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As convenient as airlines can be, the act of flying often sucks the joy out of getting there, wherever ‘there’ might be. After enduring the endless security lines, the tedious boarding process, and the subpar airplane food, we arrive at our destination cranky, tired, and often a little disoriented. Not so with train travel. Assuming you have the luxury of time, trains can be one of the most enjoyable ways to explore a new country, with their slower pace and more civilized atmosphere.
More and more travelers are now rediscovering the magic of trains, and luckily, supply is meeting demand. Countries are investing in their rail networks as a viable source of tourism revenue, and promoting off-the-beaten-path destinations as stop-offs along the way. Want to wander through Vienna en route to Stockholm? Or spend two weeks visiting natural wonders in western USA? These new train routes could be worth looking into.
Since 1911, intrepid passengers have cruised inland along the Noyo River aboard the California Western Railroad, a 40-mile route between Fort Bragg, CA and Willits, CA. The rail service was originally created to ferry timber to and from the Pacific Coast, and indeed the route itself winds through stunning redwood forests in the Noyo River Canyon. These days, the ‘Skunk Train,’ as it’s commonly known (thanks to a pungent odor emitted by the old trains’ exhaust gases), is one of the state’s most popular train routes, despite its brevity. A tunnel collapse earlier this year forced a temporary closure, but as of this month, the one-of-a-kind historic rail service is open to passengers once more. Choose from a Saturday evening “Sunset BBQ Excursion,” ($70) which involves a stop-off in Northspur Station, or a simple 4-hour trek between Fort Bragg and Willits ($49). Read more
The Tour de France is happening as we speak, and aren’t you just kicking yourself for not being there to catch the action? Well, you can do more than just watch: Google’s current “Your Tour“ interactive site allows users to ride along with the cyclists, exploring the trails and scenery from their perspective. Google is unveiling new routes this week as the race progresses; keep an eye out for Champs-Élysées, set to be unlocked on July 21.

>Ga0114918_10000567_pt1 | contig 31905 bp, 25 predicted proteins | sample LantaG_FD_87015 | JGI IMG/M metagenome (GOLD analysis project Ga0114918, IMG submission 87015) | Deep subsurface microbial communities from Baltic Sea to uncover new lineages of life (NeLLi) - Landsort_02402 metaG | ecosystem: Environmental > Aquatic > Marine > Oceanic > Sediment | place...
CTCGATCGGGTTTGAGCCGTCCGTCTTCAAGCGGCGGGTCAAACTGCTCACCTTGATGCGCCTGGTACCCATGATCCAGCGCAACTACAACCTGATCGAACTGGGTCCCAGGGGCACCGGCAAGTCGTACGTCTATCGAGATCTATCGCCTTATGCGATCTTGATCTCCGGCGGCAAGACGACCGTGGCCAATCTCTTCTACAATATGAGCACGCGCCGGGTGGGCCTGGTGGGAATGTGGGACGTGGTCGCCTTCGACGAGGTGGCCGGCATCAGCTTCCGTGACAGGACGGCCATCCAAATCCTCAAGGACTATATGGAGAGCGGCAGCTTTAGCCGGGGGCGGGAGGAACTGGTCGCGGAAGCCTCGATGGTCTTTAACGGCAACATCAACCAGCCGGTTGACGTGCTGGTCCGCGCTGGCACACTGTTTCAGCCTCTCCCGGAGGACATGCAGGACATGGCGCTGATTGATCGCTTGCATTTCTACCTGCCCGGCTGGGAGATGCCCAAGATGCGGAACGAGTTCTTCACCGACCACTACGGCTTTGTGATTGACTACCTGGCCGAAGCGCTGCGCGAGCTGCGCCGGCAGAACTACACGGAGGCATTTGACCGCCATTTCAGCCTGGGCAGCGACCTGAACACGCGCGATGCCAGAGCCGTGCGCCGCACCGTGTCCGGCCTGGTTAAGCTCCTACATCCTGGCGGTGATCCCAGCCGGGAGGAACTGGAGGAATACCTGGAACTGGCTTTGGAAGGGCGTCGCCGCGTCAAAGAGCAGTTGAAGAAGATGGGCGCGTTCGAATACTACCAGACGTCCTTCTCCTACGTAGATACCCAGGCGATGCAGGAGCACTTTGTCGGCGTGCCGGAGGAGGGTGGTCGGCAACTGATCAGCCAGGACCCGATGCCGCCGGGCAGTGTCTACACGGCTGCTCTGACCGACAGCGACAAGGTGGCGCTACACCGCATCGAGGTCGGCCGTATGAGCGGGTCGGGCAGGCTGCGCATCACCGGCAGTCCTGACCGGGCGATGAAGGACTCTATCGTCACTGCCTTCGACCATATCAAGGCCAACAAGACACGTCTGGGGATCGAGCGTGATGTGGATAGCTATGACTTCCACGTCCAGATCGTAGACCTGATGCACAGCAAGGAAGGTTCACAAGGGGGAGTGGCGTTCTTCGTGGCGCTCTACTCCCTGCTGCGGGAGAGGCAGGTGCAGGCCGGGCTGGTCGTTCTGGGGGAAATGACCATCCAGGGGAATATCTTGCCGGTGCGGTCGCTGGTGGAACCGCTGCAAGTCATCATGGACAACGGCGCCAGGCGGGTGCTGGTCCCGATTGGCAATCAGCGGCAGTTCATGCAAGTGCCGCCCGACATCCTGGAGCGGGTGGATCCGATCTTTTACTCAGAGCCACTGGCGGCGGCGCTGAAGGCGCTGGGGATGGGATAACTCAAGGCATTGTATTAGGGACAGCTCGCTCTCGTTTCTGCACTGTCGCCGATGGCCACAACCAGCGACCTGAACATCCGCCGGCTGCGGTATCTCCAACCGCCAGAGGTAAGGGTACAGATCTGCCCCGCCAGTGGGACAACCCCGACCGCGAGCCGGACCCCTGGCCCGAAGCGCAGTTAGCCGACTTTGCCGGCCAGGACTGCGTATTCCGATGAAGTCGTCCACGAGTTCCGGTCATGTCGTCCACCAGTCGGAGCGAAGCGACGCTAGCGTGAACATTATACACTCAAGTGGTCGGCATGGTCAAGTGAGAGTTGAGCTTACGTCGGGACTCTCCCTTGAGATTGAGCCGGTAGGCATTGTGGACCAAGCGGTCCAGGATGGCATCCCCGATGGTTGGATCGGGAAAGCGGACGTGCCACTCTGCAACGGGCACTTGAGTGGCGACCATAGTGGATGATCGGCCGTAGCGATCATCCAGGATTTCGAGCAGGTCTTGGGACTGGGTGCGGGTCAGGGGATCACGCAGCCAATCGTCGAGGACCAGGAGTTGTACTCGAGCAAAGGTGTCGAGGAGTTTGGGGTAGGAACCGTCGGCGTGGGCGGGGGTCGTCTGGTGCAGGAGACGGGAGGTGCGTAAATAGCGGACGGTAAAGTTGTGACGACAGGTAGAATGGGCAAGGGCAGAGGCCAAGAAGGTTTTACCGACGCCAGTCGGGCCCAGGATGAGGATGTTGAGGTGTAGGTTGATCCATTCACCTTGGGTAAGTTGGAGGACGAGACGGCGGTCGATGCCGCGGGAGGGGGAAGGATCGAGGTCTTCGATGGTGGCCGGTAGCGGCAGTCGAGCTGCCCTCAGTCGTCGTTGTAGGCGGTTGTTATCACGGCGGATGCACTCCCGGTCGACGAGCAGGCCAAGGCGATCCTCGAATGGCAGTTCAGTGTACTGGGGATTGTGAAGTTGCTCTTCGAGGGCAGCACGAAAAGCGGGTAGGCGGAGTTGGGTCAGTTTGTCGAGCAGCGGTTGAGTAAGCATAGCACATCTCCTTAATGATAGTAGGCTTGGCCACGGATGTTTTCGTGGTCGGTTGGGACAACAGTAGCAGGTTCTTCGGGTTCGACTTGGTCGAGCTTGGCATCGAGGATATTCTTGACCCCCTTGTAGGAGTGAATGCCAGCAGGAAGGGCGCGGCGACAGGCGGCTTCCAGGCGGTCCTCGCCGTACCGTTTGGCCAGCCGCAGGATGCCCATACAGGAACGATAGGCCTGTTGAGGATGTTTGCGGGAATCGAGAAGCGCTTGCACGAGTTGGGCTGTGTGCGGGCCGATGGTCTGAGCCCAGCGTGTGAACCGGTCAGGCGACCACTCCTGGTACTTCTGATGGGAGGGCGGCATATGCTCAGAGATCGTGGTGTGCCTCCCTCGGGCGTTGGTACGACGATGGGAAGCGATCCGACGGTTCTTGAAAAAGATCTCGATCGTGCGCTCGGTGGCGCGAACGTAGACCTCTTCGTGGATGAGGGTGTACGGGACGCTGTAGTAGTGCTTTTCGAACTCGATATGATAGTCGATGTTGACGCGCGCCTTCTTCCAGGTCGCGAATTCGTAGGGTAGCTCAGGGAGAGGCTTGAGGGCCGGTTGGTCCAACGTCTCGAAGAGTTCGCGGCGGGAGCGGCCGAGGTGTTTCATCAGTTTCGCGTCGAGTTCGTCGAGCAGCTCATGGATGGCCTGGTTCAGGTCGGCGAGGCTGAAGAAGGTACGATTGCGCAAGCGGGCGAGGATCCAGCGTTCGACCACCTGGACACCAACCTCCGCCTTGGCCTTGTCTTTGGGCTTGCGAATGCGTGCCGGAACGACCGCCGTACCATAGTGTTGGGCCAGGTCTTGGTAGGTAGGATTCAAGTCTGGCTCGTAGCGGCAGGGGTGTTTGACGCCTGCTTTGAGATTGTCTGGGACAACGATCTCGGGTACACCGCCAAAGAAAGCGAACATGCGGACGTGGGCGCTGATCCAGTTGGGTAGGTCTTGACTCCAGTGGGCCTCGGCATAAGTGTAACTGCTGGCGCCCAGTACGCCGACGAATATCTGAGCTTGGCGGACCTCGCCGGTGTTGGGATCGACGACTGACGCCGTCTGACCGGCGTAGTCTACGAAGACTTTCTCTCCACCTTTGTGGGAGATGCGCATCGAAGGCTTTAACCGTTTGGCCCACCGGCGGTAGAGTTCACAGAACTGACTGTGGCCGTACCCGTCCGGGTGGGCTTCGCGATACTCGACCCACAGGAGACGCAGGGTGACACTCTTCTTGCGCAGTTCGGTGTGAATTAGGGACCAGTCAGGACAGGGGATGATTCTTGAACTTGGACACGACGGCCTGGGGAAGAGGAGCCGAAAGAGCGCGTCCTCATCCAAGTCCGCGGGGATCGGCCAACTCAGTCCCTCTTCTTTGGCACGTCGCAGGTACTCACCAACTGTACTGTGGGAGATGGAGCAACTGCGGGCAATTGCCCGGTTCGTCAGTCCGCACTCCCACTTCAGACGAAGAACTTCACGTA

For nine more newly-debuted destinations to explore on Google Street View, read on! Read more
As the summer hits full swing in the United States, over 2,000 federal recreation sites open up to the masses. Many of these National Parks and Monuments are inaccessible during the winter, meaning travelers who wish to capitalize on the season need to choose their destinations wisely. Admittedly, road trips aren’t as affordable as they once were thanks to rising gas prices, but for those eager to load up the station wagon (or the Prius) and visit a variety of parks, the America The Beautiful pass could prove a worthwhile investment.
At $80, this pass is valid for a full year from the time that you purchase it (in fact, I’d recommend purchasing it at the start of a new month, resulting in a theoretical usage period of nearly 13 months.) If you’re planning to visit just one park this year, it’s not worthwhile, but for the right crowd, it represents an outstanding value. Here’s a breakdown… Read more
Memorial Day Weekend is the unofficial start of summer – and with it, the beckoning of warmer weather and the great outdoors – and in the upcoming months, there’s a slew of ways to do just that at national parks across the country. Since there are parks in four U.S. territories and every state except Delaware, chances are there’s one within easy distance for you, and entry fees are usually no more than $20 per car.
Here, some of the best offerings guaranteed to inspire you to lace up the hiking boots and get outside. Some highlights: a full moon hike this weekend and the fourth annual National Get Outdoors Day on June 9, which comes with free entry into many popular parks, including Grand Canyon National Park and state parks across the country.